Ever Wonder Why Humans Are So Clever? Scientists Hone In On Special Genes

brain clever gene

There is no doubt that humans are the smartest creatures on the planet. But for the longest time it has been unclear just how exactly we made the jump from simple creatures to ones capable of mathematics, ethical debate and invention.

But now scientists may have begun to unravel the mystery, discovering that three similar genes may be behind the boost.

Coding for the expansion of our brains by increasing the potential for creating neuronal cells, it may be that these three genes hold the key to human intelligence.

clever gene evolution notch2

Monkeys are intelligent creatures, and share most of our genetic material. So what makes us different? Image courtesy of Flickr.

Genes For ‘Clever’ Are A Mistake.

Publishing in CellPierre Vanderhaeghen and his team investigated the role of the NOTCH2NL gene.  This is just one of a family of genes responsible for modulating the development of organisms, but has appeared in four similar forms in humans.

By reconstructing the story of the gene over time, the team noticed something interesting.

Around 14 million years ago a part of the gene was copied by mistake, and remained silent for millions of years. Later another mutation and insertion rendered it functional, eventually leading to a total of four versions. Three work, and the last remains quiet within our DNA.

clever dna gene brain intelligence

Our DNA defines what and who we are, and by studying it we can learn more about what it is to be human. Image courtesy of Flickr.

So what does the gene do? Aside from promote brain cell maintenance, it seems the trio also increase the potential for new brain cells to be created. When Vanderhaeghen inserted the genes into a growth culture including human brain cells, they created new stem cells.

These stem cells can differentiate (change) into new brain cells.

Furthermore, a certain protein expressed by the gene stops further change, meaning that new neuronal cells can replicate over and over.

Basically, the duplication of the gene seems to lead to a greater number of brain cells, and with that, intelligence.

Neuronal Cells, Evolution and Cleverness

When studying ‘intelligence’ humans have made a lot of mistakes. First we considered a ‘larger’ brain likely ‘more intelligent’, but when you consider an elephant you can see this doesn’t quite work.

It seems that the two best predictors of intelligence are ‘surface area’ of the brain and ‘number of connections’ between the cells.

Basically, by increasing the surface area of the brain there is more room for brain cells, and by forming efficient and numerous connections between them these cells can work more effectively.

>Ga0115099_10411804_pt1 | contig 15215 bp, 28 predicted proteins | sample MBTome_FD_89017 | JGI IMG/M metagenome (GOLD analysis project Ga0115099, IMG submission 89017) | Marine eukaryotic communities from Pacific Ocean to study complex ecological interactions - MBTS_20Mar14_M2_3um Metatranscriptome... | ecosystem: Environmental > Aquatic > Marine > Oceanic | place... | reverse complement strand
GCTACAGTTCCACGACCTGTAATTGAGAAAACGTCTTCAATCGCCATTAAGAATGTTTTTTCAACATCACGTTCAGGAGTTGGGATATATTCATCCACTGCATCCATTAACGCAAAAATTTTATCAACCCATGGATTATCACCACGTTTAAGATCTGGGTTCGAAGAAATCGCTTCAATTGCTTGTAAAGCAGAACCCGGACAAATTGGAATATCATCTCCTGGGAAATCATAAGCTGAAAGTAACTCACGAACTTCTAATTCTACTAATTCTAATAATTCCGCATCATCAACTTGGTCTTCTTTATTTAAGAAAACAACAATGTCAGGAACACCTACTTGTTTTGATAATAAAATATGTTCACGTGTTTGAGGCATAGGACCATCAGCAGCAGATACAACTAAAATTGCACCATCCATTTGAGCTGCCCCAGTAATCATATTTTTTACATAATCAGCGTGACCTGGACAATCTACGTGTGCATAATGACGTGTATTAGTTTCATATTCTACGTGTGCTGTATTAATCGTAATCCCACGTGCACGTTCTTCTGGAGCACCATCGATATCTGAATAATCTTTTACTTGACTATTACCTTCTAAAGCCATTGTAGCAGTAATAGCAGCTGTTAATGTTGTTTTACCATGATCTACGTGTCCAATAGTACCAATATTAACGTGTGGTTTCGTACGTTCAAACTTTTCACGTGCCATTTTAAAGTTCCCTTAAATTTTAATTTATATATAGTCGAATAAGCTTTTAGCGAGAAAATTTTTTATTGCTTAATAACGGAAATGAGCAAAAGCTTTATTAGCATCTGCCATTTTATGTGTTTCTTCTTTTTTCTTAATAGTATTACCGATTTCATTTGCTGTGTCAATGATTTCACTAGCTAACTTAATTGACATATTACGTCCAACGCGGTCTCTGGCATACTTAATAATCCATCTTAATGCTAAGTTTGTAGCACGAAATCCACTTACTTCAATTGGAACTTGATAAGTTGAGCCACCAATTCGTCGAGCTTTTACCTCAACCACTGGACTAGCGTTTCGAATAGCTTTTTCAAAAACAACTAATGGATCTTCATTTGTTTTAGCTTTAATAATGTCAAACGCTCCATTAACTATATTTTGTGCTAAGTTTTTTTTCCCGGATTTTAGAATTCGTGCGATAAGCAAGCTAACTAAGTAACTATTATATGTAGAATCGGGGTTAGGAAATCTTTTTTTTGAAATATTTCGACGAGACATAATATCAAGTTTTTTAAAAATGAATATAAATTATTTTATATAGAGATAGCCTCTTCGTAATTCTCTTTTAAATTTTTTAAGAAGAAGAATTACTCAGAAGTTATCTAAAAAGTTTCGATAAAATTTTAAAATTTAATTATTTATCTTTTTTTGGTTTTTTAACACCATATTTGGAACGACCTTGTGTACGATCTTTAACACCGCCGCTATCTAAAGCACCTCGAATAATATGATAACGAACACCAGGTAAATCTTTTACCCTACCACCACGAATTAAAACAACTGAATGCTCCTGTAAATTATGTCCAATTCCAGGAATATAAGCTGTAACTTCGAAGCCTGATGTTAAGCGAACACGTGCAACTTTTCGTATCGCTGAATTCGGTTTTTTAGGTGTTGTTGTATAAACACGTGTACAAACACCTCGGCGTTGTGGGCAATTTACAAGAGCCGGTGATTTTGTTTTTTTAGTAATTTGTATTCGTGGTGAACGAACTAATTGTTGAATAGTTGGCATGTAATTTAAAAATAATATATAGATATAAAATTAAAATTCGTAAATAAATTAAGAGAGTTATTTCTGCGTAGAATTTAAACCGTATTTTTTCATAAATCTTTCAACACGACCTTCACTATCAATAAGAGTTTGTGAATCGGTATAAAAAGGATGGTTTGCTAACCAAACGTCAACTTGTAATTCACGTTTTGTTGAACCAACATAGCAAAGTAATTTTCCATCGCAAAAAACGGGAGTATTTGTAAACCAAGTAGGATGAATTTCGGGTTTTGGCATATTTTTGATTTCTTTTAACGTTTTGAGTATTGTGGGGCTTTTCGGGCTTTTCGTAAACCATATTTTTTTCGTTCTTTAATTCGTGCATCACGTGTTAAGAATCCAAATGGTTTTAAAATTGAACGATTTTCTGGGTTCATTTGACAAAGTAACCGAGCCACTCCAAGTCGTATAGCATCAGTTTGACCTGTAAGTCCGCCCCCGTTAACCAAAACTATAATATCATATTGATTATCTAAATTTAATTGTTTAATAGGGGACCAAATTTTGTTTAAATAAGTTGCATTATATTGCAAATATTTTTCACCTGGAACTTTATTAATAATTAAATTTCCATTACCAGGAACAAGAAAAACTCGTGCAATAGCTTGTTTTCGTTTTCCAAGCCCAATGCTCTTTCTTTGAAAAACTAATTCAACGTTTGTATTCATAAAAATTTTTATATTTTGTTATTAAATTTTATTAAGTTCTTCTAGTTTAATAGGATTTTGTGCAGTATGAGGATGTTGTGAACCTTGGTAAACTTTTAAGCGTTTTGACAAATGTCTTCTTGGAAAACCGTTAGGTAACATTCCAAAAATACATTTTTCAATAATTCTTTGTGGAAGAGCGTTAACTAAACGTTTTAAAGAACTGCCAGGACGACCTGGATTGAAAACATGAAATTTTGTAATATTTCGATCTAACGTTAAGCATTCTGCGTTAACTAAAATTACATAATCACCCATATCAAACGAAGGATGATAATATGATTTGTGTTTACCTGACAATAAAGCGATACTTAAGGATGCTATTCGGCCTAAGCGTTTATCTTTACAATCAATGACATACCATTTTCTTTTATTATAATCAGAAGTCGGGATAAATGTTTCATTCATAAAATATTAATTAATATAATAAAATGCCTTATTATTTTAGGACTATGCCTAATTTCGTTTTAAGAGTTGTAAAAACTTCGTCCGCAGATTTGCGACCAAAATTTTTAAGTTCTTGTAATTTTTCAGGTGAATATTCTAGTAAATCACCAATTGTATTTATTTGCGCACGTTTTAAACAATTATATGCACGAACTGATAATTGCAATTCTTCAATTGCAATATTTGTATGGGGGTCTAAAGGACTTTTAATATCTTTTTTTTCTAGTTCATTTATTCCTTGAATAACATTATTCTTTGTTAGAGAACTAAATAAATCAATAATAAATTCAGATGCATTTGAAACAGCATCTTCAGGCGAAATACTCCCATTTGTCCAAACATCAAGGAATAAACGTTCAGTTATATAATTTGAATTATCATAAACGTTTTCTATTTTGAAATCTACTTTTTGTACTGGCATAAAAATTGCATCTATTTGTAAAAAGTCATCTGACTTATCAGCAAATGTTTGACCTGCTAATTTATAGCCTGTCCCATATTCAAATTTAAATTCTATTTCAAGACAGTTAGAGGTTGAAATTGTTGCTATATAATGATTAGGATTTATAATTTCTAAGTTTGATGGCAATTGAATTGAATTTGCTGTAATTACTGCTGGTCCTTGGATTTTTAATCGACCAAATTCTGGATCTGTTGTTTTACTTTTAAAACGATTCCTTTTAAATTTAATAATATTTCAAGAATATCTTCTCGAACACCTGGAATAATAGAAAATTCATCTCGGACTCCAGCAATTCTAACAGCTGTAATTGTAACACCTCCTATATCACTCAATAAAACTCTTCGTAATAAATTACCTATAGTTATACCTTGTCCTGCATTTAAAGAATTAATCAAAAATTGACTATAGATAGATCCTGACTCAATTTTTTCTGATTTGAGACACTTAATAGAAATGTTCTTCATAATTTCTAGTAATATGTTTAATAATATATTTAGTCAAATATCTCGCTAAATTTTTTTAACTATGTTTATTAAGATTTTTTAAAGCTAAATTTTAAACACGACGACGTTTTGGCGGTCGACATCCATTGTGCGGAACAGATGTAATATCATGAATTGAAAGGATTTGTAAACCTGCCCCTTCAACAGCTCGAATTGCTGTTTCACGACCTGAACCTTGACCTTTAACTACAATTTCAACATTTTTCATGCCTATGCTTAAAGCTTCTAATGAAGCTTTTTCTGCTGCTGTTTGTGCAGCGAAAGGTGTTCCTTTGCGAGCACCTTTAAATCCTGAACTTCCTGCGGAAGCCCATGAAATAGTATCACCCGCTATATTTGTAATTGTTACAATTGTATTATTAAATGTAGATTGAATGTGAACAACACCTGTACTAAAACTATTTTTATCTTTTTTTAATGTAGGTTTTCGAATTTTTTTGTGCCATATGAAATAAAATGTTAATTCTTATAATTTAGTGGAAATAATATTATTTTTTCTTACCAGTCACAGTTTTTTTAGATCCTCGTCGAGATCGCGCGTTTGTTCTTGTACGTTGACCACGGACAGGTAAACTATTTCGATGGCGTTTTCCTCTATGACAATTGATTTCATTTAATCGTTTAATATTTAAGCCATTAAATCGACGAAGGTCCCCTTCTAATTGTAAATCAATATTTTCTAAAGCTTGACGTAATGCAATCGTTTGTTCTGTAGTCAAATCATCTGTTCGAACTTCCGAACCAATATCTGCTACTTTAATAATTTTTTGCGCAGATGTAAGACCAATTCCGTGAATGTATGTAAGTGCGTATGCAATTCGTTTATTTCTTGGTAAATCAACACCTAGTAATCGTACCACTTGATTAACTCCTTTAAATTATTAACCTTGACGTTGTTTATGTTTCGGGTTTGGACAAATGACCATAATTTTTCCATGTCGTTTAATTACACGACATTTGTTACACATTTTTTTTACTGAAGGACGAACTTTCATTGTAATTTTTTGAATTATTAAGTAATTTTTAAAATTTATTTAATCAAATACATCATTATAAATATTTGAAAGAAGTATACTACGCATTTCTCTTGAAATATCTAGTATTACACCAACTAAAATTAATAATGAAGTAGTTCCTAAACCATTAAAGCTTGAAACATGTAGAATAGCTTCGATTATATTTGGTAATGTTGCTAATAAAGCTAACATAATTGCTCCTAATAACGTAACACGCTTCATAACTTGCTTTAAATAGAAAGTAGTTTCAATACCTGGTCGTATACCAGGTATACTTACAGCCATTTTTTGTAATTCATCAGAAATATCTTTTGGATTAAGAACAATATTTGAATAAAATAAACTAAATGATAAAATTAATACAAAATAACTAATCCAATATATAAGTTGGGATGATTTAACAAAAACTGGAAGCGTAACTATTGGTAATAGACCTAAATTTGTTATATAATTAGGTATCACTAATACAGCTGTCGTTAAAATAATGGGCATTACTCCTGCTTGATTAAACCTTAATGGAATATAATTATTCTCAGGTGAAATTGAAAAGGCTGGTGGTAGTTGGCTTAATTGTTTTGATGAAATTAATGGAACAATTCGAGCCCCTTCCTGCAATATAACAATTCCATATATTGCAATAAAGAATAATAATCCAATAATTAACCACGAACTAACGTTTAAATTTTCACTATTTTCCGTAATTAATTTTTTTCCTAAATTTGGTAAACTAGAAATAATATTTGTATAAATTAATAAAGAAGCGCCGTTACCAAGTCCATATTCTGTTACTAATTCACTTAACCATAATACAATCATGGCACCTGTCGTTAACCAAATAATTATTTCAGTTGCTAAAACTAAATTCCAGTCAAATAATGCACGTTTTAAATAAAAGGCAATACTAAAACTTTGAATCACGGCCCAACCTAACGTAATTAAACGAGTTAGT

This is the case in the human brain, which due to its many rolls and crevices boasts a relatively huge surface area.

This new data sheds some light on why our brains may have developed this way, with the NOTCH2NL genes fundamental in both producing surplus neutrons and modulating their abilities.

But the odd thing is that this kind of  ‘mistake’ is fundamental to evolution.

gene clever brain

Every species on earth evolves, and millions of years of mutation and selection has created the wealth of diversity we see today. Image courtesy of Flickr.

When a species reproduces it passes its genes, the coding material for the production of the species, down the line. Although the mechanisms for replication of the molecule are pretty good, mistakes are made. These are called  ‘mutations‘.

Most are harmless, and have no clear effect on the new organism. But sometimes they confer some benefit, increasing the organisms, and thus  the species’, chance of reproducing again.

Explained in the context of evolution, these mutations  are defined as ‘individual variation‘, and this is one of the central tenets of evolutionary theory. In the case of the  NOTCH2NL gene, it seems the mutation means greater intelligence.

More research is needed to explain intelligence fully, but it seems we have caught a lucky break.

What’s Next?

The opinions expressed in this article are those of  Dr Janaway alone and may not represent those of his affiliates. Featured image courtesy of Pixabay.

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